This bump function is not supported on an arbitrary neighborhood, but one very specific to the construction of $H(t,x,y)$. Rosenberg's argument proceeds by constructing the parametrix $H_k(t,x,y)$ in a neighborhood of the diagonal $M_{\text{diag}}\subset M\times M$. Namely the neighborhood $U_\epsilon=\{(x,y)\in M\times M:d(x,y)<\epsilon\}$.

The idea is that the heat kernel $H(t,x,y)$ vanishes for small $t$, provided that $x\neq y$. In fact, you should expect it vanish like $t^{-m/2}\text{exp}\left(-\frac{d(x,y)^2}{4t}\right)$, when comparing it with the Euclidean heat kernel. For this reason, you don't expect points in $(0,\infty)_t\times (M\times M\setminus U_\epsilon)$ to contribute much to the value of the Heat kernel, and the parametrix construction relies on this to some degree. The parametrix $H_k$ does not agree pointwise with the true heat kernel $H$, but instead differs by some small error (see theorem 3.22)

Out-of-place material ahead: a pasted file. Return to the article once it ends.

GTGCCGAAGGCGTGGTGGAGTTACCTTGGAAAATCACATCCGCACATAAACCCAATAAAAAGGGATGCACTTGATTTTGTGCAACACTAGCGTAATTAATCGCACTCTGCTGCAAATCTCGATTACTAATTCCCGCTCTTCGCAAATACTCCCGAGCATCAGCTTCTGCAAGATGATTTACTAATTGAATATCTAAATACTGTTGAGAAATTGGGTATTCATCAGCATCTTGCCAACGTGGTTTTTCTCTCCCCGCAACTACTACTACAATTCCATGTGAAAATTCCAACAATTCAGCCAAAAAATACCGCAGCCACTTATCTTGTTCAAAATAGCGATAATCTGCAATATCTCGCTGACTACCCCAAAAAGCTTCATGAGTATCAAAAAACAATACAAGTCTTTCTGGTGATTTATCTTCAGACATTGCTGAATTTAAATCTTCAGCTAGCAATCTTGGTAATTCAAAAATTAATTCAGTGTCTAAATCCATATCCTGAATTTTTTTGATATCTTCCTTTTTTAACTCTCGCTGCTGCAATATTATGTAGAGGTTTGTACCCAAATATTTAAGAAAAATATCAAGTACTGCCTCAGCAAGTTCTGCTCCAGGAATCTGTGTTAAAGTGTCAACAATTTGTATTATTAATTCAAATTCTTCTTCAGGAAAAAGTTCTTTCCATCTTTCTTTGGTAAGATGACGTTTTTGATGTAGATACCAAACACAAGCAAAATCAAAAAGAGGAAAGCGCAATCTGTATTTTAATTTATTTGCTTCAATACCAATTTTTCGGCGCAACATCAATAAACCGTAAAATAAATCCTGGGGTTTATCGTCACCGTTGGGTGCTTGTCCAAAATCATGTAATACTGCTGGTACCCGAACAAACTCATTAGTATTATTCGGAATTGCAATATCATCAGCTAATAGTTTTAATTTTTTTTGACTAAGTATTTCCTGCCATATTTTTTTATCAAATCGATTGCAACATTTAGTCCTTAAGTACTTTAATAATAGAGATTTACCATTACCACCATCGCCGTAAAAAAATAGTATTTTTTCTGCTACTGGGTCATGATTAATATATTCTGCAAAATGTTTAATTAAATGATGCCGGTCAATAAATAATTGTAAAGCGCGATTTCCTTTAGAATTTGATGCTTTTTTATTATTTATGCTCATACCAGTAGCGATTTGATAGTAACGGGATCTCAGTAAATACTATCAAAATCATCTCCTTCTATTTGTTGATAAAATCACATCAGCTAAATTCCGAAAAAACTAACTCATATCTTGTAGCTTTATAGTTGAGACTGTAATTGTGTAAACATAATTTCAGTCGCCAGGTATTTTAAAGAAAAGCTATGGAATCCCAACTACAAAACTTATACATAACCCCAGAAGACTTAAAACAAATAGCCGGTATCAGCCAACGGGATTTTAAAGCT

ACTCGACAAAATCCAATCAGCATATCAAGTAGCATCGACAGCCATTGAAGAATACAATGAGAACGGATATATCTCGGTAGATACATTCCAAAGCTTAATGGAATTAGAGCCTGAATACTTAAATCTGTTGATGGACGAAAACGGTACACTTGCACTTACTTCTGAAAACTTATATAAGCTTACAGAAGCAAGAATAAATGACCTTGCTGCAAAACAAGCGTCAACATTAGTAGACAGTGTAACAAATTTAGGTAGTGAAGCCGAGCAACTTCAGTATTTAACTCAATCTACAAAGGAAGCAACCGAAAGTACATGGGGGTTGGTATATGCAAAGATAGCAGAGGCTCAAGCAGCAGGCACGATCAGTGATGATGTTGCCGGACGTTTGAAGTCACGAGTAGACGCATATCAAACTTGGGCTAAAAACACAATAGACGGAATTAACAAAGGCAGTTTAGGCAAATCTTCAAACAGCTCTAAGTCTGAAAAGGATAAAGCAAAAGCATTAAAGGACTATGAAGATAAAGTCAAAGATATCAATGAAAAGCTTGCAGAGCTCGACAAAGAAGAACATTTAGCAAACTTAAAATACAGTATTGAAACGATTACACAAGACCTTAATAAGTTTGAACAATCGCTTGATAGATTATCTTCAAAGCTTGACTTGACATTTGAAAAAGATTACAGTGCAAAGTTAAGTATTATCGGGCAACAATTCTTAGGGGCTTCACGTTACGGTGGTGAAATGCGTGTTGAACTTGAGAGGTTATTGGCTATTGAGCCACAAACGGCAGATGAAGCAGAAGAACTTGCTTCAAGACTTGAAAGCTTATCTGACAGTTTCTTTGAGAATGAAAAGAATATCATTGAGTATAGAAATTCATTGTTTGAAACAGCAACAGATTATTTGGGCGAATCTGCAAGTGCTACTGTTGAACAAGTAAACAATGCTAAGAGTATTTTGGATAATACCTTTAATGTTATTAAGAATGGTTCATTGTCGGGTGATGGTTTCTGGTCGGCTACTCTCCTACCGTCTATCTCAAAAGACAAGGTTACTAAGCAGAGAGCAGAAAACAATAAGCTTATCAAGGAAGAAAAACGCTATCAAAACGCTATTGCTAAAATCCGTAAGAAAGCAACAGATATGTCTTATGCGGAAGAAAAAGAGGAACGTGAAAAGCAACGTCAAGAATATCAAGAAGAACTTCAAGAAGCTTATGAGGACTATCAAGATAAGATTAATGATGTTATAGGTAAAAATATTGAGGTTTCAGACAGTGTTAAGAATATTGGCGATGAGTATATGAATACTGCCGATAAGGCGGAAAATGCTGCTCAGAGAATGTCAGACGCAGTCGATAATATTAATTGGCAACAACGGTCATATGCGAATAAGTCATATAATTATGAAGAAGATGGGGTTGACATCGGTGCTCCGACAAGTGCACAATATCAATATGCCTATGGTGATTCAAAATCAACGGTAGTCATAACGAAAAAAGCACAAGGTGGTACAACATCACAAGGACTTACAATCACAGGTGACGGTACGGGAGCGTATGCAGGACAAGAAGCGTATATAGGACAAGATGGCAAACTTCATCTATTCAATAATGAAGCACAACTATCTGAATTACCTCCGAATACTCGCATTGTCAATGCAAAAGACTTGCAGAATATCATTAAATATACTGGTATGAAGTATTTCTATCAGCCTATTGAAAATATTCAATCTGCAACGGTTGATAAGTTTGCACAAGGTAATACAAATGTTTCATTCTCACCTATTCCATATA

What he proves is that $H(t,x,y)=H_k(t,x,y)+Q_k\ast H_k(t,x,y)$, where the error function $Q_k$ satisfies $|Q_k|<Ct^{k-m/2}$, and that $Q_k\in C^l$ as long as $k>l+\frac{n}{2}$. In particular, on a closed manifold, convolution with $Q_k$ defines a compact operator (it is in this sense that the error is "small").

excellenttext for students, and its accessibility is also a mark in its favor). $\endgroup$ – Hadrian Quan Sep 5 '18 at 14:42